Chronic Illness Can Make You Feel Selfish

Do you ever feel like your IBD has made you a bit selfish? Or, shall I say, more self-centered than you would be if you didn’t have so much to deal with because of your disease? You aren’t alone if you do. I feel that way very often and absolutely hate it.

When you are in pain, have terrible sleep patterns, cannot eat or drink properly, are constantly in the bathroom, are dealing with obstructions, fistulas, strictures, etc etc it can be very hard to focus on anything else but the nightmare you are currently living through. I often find that I don’t have the patience for anything or anyone else when I am going through so much physically.

Living with any kind of chronic illness is taxing for so many reasons.

Oftentimes, just getting through a shower is an achievement, let alone having the energy to help other people or even be there for someone. I have found I have little to no patience when I am in a tremendous amount of pain. My sleeping problems also cause me to feel irritable which I know impacts those closest to me. I feel like I am in a fog fairly often which doesn’t allow for me to concentrate enough to be of help when something is going on with a loved one. I also tend to withdraw from others when I am not doing well, which obviously means I cannot be there for someone else. I think in some cases, that is taken as me not caring which couldn’t be further from the truth. It isn’t always this way for me, but I have noticed it happens quite often in my life.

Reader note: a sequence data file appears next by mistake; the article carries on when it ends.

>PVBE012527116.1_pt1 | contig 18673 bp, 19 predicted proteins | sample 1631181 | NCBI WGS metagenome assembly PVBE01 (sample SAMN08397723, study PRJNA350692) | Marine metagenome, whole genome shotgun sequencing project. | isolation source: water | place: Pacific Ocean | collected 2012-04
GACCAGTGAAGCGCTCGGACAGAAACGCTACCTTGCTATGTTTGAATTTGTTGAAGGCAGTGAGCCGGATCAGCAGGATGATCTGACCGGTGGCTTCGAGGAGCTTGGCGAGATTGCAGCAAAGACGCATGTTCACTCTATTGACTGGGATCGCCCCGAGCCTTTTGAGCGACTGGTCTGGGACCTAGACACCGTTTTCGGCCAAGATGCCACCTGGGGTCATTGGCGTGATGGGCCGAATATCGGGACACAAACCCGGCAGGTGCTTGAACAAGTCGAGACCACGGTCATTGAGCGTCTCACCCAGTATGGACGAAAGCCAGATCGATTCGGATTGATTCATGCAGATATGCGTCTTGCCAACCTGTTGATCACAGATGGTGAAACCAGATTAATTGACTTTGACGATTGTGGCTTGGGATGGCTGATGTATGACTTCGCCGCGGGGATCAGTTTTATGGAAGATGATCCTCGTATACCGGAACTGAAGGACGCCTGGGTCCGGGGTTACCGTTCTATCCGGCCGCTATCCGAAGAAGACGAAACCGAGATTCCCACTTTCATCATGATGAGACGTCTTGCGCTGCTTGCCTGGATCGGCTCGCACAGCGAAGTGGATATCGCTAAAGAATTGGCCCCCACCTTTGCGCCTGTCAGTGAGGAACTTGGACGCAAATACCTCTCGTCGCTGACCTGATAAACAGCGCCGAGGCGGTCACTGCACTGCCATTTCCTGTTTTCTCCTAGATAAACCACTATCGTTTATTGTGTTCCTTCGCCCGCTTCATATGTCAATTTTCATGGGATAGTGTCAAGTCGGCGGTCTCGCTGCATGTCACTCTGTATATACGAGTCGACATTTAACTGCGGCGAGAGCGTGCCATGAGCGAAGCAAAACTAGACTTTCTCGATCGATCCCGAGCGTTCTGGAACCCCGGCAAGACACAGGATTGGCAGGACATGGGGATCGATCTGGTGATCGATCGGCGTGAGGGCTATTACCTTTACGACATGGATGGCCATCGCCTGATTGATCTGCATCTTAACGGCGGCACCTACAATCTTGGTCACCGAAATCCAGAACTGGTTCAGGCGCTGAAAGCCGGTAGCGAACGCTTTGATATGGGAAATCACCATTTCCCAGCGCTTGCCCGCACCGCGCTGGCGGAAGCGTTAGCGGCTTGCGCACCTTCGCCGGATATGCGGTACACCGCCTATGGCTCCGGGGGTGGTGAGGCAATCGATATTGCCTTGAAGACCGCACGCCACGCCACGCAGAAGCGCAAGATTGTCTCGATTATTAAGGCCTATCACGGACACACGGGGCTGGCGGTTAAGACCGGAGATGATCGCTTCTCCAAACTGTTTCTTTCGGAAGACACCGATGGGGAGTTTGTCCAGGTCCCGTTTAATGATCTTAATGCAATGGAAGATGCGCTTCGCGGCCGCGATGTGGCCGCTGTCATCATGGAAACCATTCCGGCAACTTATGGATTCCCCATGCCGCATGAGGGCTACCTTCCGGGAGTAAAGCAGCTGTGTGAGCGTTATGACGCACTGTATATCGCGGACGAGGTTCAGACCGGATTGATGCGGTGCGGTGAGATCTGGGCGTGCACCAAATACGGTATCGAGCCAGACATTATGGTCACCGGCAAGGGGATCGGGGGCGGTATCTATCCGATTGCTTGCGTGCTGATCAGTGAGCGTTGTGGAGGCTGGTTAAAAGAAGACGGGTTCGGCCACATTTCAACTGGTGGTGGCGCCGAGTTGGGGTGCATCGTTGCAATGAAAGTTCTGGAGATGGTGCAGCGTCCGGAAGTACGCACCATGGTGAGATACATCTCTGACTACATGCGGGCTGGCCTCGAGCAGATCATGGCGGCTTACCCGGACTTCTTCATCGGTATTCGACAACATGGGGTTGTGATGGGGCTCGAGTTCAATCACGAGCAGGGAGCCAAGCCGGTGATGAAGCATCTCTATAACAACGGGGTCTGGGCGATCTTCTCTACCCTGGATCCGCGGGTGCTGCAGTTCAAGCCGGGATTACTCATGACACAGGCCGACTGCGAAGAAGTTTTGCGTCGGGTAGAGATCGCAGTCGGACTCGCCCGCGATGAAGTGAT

There are many things I despise about living with inflammatory bowel disease (IBD)

And this is definitely up there at the top of my list. I always appreciate when my loved ones are there for me – even just to listen. I always appreciate someone being there with me at appointments, in the hospital, or even on the couch if I cannot leave the house. I want more than anything to show those closest to me how much I appreciate them, and how much I want to be there for them also. However, I feel like with some people I end up taking more than I give. Meaning, they end up being there for me way more than I am able to be there for them in their time of need.

On days when I am feeling somewhat better, I try very hard to reach out to certain people who I may not have the ability to talk to or really focus on when things are at their worst.

I try to make the best of the days I feel well and be there for someone else.

While I know no one is keeping score, I still feel like a lot of the times I am very caught up in my life and all that is going on with my body.

Can you relate to some of these feelings? If so, it’s important to understand that this isn’t your fault. Living with an invisible, chronic illness has the ability to wreak havoc on your physical body and mind. You are not a bad person. You are a person who has to battle so many things that are beyond what most people can even fathom. You are human. I know it sucks beyond words though!

SubscribeJoin 13,000 subscribers to our weekly newsletter.

Your username will be visible to others.

Reader favorites